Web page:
The image for this piece depicts Matt Carpenter swinging a bat and making contact with a ball. It is, admittedly, not the best choice for an article examining his patience at the plate, but it suffices for one that takes a look at his plate coverage. So, I’m one for two and batting .500. I’ll take it.
While many dislike Carpenter for his baserunning and defense, and rightly so, the plate coverage he provides and his patience are exemplary. I thoroughly enjoy watching Matt Carpenter step up to the plate—to see a player with an eye like his is rare and something I implore you all not to take for granted.
The numbers speak for themselves. He had a walk rate of 17.5% in 2017—a career high. That was good for 4th in the Major League’s, behind Votto, Judge, and Trout. Those three players all reached double digits in intentional walks compared to Matt Carpenter’s four. If you takeaway those walks, only Votto and Judge remain ahead of the Cardinal. In addition, Carpenter played ten fewer games than Judge and seventeen fewer than Votto.
It would not be a stretch to say that Carpenter is one of the most skilled walk drawers in the last five years. He really knows the zone and waits for his pitch. Only Brett Gardner took more pitches per at-bat last year, and he was not nearly as skilled at drawing walks—10.6%.
Matt Carpenter took more pitches on the edge of the zone than any other player last year. These are balls called on the edge of the strike zone with Carpenter batting in 2017.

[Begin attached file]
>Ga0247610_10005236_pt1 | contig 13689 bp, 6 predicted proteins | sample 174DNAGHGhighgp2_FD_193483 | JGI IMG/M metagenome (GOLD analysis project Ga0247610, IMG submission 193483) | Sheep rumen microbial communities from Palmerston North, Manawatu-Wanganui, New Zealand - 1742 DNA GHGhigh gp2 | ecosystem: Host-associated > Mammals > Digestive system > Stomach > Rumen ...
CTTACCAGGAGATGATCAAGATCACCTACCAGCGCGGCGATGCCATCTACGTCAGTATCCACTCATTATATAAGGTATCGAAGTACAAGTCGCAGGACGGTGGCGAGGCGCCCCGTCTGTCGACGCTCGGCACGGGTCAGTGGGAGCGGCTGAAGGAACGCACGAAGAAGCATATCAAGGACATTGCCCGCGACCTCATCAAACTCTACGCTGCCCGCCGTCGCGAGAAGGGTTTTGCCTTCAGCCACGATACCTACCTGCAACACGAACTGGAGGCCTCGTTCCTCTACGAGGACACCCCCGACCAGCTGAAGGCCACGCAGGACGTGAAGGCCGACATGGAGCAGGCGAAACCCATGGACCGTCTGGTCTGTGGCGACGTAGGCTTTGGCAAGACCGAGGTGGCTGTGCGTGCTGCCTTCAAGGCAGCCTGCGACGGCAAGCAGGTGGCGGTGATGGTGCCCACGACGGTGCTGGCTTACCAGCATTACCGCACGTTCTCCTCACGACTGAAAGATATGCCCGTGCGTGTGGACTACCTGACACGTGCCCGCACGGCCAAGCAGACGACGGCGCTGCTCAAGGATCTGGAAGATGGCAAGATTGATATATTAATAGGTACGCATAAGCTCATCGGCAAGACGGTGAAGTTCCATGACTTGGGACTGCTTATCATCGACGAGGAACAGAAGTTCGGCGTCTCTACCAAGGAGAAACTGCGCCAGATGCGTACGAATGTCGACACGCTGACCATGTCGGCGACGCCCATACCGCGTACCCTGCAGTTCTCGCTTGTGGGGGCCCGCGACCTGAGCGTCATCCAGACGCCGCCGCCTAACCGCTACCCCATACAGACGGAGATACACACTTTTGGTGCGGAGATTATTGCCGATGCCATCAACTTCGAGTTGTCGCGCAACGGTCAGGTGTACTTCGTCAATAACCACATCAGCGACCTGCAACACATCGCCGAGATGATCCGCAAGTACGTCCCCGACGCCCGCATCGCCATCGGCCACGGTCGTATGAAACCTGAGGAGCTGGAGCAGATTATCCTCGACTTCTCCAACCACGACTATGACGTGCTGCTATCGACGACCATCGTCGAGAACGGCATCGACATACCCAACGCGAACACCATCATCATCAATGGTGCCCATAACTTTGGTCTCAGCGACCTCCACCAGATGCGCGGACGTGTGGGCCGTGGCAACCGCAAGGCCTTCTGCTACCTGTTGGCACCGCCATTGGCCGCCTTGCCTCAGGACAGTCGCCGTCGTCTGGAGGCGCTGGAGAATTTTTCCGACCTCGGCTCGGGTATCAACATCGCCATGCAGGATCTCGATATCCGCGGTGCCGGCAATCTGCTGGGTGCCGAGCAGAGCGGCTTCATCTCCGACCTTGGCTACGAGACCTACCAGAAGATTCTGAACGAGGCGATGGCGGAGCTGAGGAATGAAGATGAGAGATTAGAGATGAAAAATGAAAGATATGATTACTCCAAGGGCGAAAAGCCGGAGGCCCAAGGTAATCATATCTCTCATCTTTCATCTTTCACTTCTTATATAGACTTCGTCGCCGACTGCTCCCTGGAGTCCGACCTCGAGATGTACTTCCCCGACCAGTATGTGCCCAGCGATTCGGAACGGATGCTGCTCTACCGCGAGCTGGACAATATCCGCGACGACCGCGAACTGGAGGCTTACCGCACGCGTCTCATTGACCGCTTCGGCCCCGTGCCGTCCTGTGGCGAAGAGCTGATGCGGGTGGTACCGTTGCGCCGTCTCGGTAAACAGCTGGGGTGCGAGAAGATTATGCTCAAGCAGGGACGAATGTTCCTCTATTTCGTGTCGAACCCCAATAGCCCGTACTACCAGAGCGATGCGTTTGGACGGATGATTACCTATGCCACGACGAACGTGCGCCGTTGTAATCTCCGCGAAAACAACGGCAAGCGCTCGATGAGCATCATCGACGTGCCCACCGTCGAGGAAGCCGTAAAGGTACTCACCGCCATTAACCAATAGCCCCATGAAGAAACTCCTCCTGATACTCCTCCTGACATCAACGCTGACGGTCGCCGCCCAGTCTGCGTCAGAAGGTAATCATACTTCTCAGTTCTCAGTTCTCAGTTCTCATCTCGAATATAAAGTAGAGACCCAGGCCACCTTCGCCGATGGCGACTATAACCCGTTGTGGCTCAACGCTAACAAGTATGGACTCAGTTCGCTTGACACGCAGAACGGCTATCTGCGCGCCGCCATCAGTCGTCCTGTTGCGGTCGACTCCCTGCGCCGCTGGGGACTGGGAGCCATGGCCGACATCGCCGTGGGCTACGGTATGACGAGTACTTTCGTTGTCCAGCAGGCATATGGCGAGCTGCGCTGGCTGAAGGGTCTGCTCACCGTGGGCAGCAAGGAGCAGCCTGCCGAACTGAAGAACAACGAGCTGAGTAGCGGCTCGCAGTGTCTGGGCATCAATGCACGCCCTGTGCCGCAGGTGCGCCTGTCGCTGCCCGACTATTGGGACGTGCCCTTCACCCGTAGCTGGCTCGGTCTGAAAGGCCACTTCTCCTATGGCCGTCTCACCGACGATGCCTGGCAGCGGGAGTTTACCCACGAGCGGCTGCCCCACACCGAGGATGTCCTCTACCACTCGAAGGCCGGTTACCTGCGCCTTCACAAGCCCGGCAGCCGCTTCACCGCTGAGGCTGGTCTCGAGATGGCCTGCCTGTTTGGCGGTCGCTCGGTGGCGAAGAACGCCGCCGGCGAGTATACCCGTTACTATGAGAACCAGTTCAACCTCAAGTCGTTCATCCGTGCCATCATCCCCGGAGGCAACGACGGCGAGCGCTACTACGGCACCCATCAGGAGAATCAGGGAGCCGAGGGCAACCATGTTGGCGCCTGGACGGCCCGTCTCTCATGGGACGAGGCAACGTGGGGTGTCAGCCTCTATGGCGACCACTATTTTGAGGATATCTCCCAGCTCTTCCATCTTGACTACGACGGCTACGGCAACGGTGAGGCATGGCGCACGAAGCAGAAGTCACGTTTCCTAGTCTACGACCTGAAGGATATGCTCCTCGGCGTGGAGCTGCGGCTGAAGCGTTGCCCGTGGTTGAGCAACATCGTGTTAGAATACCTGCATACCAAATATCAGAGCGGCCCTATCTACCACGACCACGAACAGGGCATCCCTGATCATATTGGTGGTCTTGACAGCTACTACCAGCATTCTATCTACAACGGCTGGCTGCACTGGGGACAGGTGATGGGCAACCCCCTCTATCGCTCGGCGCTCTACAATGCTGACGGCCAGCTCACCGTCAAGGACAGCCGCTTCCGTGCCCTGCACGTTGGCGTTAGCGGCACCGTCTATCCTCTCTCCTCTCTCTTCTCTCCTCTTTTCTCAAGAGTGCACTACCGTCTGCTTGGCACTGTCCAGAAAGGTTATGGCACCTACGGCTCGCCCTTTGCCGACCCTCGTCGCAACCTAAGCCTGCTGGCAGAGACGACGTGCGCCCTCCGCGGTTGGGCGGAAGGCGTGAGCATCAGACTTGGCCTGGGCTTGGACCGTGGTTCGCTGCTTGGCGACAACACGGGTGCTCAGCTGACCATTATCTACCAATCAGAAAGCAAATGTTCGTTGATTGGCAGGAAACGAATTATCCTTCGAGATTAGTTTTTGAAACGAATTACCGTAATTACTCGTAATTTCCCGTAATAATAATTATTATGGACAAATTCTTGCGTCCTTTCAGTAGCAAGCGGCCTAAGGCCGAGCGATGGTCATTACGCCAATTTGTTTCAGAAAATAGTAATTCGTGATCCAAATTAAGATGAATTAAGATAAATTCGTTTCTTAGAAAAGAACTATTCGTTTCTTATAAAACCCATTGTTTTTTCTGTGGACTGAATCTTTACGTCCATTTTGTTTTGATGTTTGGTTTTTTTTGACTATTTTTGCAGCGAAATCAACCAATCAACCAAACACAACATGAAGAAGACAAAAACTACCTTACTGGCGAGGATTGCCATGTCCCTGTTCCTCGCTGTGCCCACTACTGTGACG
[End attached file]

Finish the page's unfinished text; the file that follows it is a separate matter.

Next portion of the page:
He simply knows the strike zone so well. It is no wonder he is a joy to watch at the plate. Frustratingly for both fans and certainly for Carpenter, he is among the league leaders in balls that are incorrectly called strikes. In fact, over the last five years, no player has had more of these calls go against him than Carpenter. It has happened over seven hundred times since 2013.
Although tough to stomach, that is a result of the number of pitches Carpenter takes on the edges of the zone. Furthermore, he is not helpless. His plate coverage is impeccable.
Notice the bright shades of blue in the nine boxes that represent the strike zone. This isn't just a pretty graphic, either. It is backed up by statistics. His Z-Contact% is 89.0%. Although that number by itself is not extremely impressive, it ranks 47th over the last three years, when you combine his ability to cover the plate with his knowledge of the strike zone and ability to draw walks, you have a pain in the neck for the players who stand 60 feet 6 inches away.
Carpenter has recently received some backlash for his suspect baserunning and defense, or lackethereof. Still, his value at the plate is remarkable. And that is before he even takes the bat off his shoulder. He is perhaps the paragon of patience in the game today.